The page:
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A nanostructured composite material for hydrogen storage: design & analysis

A nanostructured composite material for hydrogen storage: design & analysis
A nanostructured composite material for hydrogen storage: design & analysis
Hydrogen has long been considered an ideal energy carrier for a sustainable energy economy, for both direct combustion and as a fuel for polymer-electrolyte fuel cells. One of the main challenges associated with the use of hydrogen is to find efficient methods of storage. Any method must be safe, reversible, cost-effective and practical. In this thesis, a general introduction to hydrogen energy and the hydrogen economy is provided, together with descriptions of incumbent and emerging storage methods. A mathematical framework for simulating sorption isotherms in microporous materials is developed. This framework provides explicit expressions for the excess, condensed, compressed and absolute hydrogen masses. Furthermore, key parameters such as the surface area and adsorption volume can be estimated (for the first time) using a single-step nonlinear regression analysis, with the use of any isotherm model. Values are derived for three classes of porous materials, showing consistency with experimental data. A novel composite consisting of titanate nanotubes decorated with nanostructured metal cyanide frameworks, e.g., cadmium ferricyanide (Cd3[Fe(CN)6]2), are synthesised. The equilibrium and kinetic hydrogen sorption properties of the titanate-nanotube/Cd3[Fe(CN)6]2 composite are studied at low, intermediate and high pressure (up to 150 bar), revealing uptake values of ca. 14 weight %, which compare favourably with known materials for hydrogen storage. The role of mass transport in the sorption process is investigated, including the effects of boundary-layer diffusion and intraparticle diffusion. The results suggest that the composite possesses good hydrogen mass transfer characteristics. The effects of the reaction environment during synthesis are explored and the samples are thoroughly characterised. Significant differences in the loading of Cd3[Fe(CN)6]2 on the titanate nanotubes are seen. Hydrogen and nitrogen sorption analyses reveal the role of the pore size distribution on the effective surface area for adsorption and, therefore, the hydrogen uptake.
Al-Hajjaj, A.A.
94ecc7bb-9ee6-43f7-8510-f241504ee29f
Al-Hajjaj, A.A.
94ecc7bb-9ee6-43f7-8510-f241504ee29f
Bavykin, Dmitry
1e9fabfc-d078-4585-876f-85ff33b7eed5

Al-Hajjaj, A.A. (2012) A nanostructured composite material for hydrogen storage: design & analysis. University of Southampton, Faculty of Engineering and the Environment, Doctoral Thesis, 163pp.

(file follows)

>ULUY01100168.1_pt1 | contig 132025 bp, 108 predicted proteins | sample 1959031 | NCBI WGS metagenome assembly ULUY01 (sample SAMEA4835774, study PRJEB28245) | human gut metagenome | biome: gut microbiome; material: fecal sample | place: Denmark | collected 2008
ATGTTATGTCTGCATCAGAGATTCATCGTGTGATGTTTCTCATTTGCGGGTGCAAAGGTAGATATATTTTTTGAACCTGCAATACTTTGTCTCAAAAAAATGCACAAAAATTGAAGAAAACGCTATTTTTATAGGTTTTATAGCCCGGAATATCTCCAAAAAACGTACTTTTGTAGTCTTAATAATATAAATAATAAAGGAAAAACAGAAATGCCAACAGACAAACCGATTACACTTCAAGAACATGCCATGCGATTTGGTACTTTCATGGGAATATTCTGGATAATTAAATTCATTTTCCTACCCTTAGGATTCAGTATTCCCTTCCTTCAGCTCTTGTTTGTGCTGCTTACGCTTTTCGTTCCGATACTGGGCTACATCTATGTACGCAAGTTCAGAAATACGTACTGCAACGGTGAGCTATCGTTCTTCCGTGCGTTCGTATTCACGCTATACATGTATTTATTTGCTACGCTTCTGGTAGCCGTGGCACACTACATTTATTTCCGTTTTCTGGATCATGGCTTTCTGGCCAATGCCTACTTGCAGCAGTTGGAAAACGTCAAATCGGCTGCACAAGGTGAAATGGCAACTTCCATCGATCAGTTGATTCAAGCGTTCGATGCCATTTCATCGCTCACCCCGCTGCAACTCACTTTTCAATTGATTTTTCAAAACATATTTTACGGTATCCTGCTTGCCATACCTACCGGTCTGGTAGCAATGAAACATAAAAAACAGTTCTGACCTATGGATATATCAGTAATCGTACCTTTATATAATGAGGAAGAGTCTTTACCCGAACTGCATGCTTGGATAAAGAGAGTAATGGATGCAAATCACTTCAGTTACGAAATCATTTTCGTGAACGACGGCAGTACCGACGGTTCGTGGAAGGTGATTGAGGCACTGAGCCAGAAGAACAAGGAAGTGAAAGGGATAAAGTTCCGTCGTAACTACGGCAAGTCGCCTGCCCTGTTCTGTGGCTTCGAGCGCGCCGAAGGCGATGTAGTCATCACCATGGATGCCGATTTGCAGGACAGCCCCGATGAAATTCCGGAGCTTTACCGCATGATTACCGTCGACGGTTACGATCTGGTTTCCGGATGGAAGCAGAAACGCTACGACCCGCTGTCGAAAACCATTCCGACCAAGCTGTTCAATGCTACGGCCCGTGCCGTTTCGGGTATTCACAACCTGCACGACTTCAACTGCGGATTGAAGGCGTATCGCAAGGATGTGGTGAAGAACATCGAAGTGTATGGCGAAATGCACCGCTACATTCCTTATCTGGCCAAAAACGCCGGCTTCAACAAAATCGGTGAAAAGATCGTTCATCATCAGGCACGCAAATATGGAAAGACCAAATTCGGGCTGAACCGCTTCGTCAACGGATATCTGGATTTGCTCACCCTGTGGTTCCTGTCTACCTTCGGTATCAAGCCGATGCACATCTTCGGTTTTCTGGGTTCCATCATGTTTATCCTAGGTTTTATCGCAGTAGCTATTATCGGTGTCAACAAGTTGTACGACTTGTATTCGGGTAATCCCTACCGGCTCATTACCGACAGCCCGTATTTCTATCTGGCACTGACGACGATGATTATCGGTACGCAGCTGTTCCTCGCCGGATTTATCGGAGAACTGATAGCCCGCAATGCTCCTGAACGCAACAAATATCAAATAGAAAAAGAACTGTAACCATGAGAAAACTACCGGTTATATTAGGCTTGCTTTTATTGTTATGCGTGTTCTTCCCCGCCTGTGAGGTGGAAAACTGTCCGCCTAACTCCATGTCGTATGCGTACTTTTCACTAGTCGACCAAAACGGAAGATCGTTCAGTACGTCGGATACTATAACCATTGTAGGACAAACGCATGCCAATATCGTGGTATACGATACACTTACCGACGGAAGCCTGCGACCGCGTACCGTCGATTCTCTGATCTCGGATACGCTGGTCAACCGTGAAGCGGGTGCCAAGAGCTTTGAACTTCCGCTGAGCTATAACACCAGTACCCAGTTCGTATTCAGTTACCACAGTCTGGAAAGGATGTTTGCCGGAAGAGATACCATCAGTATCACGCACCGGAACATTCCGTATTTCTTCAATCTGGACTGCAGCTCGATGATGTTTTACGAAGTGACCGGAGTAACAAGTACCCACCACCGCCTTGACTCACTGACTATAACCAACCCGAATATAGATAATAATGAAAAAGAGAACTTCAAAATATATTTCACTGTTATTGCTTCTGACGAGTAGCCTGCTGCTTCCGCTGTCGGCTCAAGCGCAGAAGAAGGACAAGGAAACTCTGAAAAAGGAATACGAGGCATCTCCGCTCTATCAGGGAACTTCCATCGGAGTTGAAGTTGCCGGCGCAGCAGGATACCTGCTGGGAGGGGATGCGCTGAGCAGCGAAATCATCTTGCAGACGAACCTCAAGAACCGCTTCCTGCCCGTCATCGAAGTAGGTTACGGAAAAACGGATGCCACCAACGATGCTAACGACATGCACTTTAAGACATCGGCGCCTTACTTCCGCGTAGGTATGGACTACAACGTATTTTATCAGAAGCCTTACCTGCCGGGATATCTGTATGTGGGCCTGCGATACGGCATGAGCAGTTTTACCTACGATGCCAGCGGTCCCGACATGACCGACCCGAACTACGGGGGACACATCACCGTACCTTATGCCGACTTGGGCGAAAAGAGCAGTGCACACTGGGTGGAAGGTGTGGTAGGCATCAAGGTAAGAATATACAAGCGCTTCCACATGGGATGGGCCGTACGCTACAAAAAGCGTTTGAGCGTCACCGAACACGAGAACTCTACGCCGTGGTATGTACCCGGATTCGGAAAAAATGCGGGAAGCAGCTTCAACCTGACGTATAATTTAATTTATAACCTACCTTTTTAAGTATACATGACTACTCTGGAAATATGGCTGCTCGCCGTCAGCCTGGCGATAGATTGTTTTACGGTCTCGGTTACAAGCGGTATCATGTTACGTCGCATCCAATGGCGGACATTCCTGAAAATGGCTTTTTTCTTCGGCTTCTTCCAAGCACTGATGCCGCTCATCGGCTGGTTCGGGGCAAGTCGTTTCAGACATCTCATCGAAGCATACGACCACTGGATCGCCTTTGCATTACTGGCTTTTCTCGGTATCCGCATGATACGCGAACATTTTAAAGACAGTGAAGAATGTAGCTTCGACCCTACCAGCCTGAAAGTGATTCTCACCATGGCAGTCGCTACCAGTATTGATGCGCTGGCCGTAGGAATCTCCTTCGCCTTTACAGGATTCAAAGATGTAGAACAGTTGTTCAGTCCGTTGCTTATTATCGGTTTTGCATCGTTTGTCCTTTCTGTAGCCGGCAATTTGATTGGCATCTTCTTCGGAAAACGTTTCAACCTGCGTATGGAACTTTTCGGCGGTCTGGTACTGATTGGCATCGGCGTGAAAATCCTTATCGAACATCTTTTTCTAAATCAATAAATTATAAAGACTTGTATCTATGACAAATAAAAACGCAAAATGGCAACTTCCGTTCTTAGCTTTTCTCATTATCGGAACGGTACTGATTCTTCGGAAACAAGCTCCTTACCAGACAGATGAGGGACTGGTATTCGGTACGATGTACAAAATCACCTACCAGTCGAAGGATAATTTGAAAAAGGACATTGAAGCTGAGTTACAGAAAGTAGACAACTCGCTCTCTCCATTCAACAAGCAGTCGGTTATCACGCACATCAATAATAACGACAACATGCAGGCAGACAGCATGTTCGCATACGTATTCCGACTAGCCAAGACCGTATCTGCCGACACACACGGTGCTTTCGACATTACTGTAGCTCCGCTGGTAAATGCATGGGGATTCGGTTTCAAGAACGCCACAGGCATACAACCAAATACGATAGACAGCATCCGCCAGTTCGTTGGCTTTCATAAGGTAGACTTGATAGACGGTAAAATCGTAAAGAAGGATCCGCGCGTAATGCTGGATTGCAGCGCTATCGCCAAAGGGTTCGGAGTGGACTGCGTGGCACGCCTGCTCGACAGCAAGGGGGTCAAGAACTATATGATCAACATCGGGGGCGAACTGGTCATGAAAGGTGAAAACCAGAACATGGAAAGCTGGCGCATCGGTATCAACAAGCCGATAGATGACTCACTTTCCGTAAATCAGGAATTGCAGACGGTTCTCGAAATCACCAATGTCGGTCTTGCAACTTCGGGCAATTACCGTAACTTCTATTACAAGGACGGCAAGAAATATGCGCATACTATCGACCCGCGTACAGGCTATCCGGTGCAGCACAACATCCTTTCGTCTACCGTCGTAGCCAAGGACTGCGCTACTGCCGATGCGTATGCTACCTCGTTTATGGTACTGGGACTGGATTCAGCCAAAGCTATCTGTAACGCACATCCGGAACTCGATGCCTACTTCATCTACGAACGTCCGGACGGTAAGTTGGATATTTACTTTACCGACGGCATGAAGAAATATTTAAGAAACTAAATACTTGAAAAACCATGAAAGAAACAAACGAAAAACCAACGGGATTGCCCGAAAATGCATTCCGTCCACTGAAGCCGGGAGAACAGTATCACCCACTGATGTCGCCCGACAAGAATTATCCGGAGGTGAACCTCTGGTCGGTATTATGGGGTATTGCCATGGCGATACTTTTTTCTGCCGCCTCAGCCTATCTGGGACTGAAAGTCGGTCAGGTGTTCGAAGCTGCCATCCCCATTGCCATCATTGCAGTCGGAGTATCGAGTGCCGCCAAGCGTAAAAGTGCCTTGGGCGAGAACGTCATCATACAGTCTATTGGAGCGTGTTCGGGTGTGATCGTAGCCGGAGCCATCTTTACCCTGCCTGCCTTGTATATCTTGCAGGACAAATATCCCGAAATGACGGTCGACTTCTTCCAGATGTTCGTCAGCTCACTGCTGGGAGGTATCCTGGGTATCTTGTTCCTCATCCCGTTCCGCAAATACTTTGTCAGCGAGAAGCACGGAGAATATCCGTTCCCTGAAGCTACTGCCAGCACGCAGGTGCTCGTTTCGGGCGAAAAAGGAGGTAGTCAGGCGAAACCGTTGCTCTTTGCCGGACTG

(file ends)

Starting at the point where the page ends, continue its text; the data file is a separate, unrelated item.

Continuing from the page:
Record type: Thesis (Doctoral)

Abstract

Hydrogen has long been considered an ideal energy carrier for a sustainable energy economy, for both direct combustion and as a fuel for polymer-electrolyte fuel cells. One of the main challenges associated with the use of hydrogen is to find efficient methods of storage. Any method must be safe, reversible, cost-effective and practical. In this thesis, a general introduction to hydrogen energy and the hydrogen economy is provided, together with descriptions of incumbent and emerging storage methods. A mathematical framework for simulating sorption isotherms in microporous materials is developed. This framework provides explicit expressions for the excess, condensed, compressed and absolute hydrogen masses. Furthermore, key parameters such as the surface area and adsorption volume can be estimated (for the first time) using a single-step nonlinear regression analysis, with the use of any isotherm model. Values are derived for three classes of porous materials, showing consistency with experimental data. A novel composite consisting of titanate nanotubes decorated with nanostructured metal cyanide frameworks, e.g., cadmium ferricyanide (Cd3[Fe(CN)6]2), are synthesised. The equilibrium and kinetic hydrogen sorption properties of the titanate-nanotube/Cd3[Fe(CN)6]2 composite are studied at low, intermediate and high pressure (up to 150 bar), revealing uptake values of ca. 14 weight %, which compare favourably with known materials for hydrogen storage. The role of mass transport in the sorption process is investigated, including the effects of boundary-layer diffusion and intraparticle diffusion. The results suggest that the composite possesses good hydrogen mass transfer characteristics. The effects of the reaction environment during synthesis are explored and the samples are thoroughly characterised. Significant differences in the loading of Cd3[Fe(CN)6]2 on the titanate nanotubes are seen. Hydrogen and nitrogen sorption analyses reveal the role of the pore size distribution on the effective surface area for adsorption and, therefore, the hydrogen uptake.

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Published date: September 2012
Organisations: University of Southampton, Engineering Science Unit

Identifiers

Local EPrints ID: 348877
URI: https://eprints.soton.ac.uk/id/eprint/348877
PURE UUID: 430e9439-bcb1-4252-b132-76b1823ead3e

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Date deposited: 05 Mar 2013 14:30
Last modified: 18 Jul 2017 04:46

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